Nanay recently suffered a mild stroke that left half her body limp. That happened a few days after I dreamt about her. In my dream, I had this terrible, poignant urge to hug her really tight, and I cried as I embraced her. I woke up wondering what that meant, not knowing that it was a foreboding of an unexpected family ordeal.

Of course, Nanay had to be hospitalized. Of course, she had to be rehabilitated. And of course, she had to be up on her feet in no time. Because in wasn’t in her nature to be helpless and hopeless. If you know her well enough, you’d never expect something like this could happen to her.

Nanay is a bouncy, dynamic, seemingly tireless woman. You cannot confine her to one place. She goes where her feet will take her, be it to the mall to try her luck in Bingo games or a few blocks away from their house to play “tong-its” with neighbors or in the wet market to check what wonders she can make with the tiny budget in her purse. Mind you, she still manages to bring home a special treat for the family. Call that “exemplary bargaining.” As of this writing, she can now stand and do some stuff on her own. She can even go to the nearby sari-sari store. That’s her. That’s my Nanay all right, already on the move, up and about in no time, ready for yet another adventure.

Nanay is the fortress of the family. She is our rock. She’s a survivor, and she’s a fighter. You cannot crush her spirit. Even when times are hard, she never gives up. She always comes to the family’s rescue when money is scarce. Her cunning salesmanship finds her vending banana cue, turon, lumpia, bopis, even Tatay’s harvests in his tiny plot just to put food on the table. Indeed, she is the life and soul of our family. I guess being a mother has a lot to do with that. When you know that other people are dependent on you for dear life and support, you have no choice but to be strong for them.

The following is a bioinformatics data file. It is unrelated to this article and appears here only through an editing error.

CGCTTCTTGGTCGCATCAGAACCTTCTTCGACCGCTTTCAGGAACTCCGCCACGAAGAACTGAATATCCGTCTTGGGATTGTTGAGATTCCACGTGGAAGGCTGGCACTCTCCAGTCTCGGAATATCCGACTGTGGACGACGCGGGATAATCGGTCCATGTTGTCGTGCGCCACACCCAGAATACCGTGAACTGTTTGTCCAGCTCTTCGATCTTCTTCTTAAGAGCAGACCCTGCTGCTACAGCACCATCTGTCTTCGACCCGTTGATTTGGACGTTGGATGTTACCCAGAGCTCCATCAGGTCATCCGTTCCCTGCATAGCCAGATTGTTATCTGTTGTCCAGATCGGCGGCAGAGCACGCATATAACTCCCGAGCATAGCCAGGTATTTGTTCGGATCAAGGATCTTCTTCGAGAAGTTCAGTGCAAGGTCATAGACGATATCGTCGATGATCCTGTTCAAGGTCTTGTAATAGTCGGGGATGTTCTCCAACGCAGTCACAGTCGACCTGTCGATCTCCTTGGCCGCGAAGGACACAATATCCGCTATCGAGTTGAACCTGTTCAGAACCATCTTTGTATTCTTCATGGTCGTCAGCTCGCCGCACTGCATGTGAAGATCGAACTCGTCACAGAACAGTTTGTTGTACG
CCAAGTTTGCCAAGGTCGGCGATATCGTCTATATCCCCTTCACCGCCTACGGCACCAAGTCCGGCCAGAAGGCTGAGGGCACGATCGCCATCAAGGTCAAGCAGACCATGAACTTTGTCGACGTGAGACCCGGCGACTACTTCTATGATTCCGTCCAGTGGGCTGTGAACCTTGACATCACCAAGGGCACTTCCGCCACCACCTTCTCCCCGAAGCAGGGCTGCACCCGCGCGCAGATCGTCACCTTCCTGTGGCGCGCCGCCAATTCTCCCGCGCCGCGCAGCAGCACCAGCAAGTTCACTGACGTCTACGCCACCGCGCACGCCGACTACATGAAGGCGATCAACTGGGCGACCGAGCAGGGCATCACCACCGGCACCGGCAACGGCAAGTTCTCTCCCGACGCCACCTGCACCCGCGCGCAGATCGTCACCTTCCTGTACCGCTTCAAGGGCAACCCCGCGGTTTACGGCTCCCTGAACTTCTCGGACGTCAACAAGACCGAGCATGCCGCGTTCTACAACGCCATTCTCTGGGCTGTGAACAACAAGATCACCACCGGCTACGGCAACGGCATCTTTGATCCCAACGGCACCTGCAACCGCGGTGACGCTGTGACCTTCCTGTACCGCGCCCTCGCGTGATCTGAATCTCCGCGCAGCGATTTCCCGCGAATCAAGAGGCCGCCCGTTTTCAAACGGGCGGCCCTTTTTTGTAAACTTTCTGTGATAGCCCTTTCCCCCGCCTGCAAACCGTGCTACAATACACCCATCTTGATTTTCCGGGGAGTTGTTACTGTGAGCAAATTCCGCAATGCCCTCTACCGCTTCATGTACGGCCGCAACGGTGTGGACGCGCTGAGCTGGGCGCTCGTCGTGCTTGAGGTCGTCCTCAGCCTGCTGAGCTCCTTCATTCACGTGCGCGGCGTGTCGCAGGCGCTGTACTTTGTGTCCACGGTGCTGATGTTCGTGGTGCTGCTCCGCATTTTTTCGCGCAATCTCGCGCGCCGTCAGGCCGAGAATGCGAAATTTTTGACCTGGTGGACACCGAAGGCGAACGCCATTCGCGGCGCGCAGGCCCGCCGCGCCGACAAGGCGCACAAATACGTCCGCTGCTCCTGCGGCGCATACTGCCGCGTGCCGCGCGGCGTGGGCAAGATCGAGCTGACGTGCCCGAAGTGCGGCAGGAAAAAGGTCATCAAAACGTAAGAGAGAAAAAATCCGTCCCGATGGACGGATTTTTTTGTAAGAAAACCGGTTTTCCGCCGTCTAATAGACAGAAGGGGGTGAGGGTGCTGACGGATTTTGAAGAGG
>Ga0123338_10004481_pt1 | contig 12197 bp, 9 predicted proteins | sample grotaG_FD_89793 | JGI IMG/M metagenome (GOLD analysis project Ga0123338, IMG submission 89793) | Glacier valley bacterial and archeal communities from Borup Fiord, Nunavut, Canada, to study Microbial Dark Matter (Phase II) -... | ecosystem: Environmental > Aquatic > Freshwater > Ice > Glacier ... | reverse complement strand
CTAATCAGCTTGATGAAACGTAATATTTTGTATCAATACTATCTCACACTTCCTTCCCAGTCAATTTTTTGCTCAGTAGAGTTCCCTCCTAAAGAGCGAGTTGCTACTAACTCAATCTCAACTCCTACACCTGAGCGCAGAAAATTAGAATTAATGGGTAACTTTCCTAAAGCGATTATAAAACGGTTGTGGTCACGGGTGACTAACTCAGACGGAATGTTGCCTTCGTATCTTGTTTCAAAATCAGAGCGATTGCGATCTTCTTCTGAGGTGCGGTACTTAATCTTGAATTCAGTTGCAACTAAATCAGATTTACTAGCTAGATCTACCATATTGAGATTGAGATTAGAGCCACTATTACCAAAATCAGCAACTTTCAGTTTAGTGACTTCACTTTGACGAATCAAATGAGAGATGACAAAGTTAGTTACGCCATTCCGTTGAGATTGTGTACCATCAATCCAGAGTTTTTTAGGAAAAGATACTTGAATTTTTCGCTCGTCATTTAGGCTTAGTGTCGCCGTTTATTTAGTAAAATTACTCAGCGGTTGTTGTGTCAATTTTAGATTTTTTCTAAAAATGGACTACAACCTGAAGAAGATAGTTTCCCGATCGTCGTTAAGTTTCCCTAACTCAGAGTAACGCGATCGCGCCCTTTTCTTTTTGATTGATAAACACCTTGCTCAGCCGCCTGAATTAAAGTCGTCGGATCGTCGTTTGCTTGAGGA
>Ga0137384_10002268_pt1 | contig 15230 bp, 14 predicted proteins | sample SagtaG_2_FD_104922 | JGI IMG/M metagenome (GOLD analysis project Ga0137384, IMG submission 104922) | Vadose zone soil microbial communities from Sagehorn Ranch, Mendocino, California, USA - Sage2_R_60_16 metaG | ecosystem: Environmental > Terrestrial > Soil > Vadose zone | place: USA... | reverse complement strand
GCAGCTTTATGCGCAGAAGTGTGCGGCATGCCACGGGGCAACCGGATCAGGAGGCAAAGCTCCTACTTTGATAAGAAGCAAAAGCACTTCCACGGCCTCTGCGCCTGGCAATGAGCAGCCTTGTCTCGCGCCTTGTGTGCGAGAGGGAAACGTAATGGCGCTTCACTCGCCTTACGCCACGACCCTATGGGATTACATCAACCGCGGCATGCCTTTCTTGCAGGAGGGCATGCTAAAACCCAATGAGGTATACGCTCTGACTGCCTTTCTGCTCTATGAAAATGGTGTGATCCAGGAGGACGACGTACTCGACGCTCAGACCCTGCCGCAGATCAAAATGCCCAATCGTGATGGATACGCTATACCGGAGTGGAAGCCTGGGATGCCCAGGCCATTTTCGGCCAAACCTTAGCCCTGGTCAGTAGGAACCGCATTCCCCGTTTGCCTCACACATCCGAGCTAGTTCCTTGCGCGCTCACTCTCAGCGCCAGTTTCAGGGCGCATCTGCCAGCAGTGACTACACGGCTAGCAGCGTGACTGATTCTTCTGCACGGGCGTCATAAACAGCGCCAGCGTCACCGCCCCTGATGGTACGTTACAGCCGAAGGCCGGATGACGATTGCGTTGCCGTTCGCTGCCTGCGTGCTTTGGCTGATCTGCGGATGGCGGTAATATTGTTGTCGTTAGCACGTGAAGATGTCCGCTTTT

Nanay is our life-giver. Without her, none of us, her children, would have seen the light of day. Her birthing pains did not stop when we were all born. They continue to this day. But don’t get us wrong. We’re not problem kids. It’s the usual growing up phase most teenagers go through. We became involved in our own small worlds. Nanay felt alienated. We became closer to Tatay. Nanay felt less loved. We hated her smoking and her little “vices,” and we never hid that fact. Nanay started lying about them. The more we got infuriated. And the more distant we became. Until this tragedy happened.

Day 1 at the hospital. I called Nanay. She had difficulty speaking, and she was crying. Prior to that day, she didn’t want to be confined. The medical bills would be too much of a burden for her children. But she had no choice. I talked to her as calmly as I could, told her things would be fine, that she would get well, and not to think about where to get the resources for her hospitalization. Then I called my sister and relayed what just took place, and I was crying. And we were both crying over the phone.

It has been more than a month since then. Nanay is still recuperating and attending therapy sessions. Her recent blood tests were not very encouraging, but we’re not giving up. Nobody’s giving up on this fight, not us, and definitely not Nanay. We, her children, are willing to sweat it out just to see her standing tall again. That’s how much we love her. And we’re sorry she never really felt we did because we never cared to show. At least, we have this chance to make it up to her. And hopefully, she’ll see that we only have her best intentions in mind.

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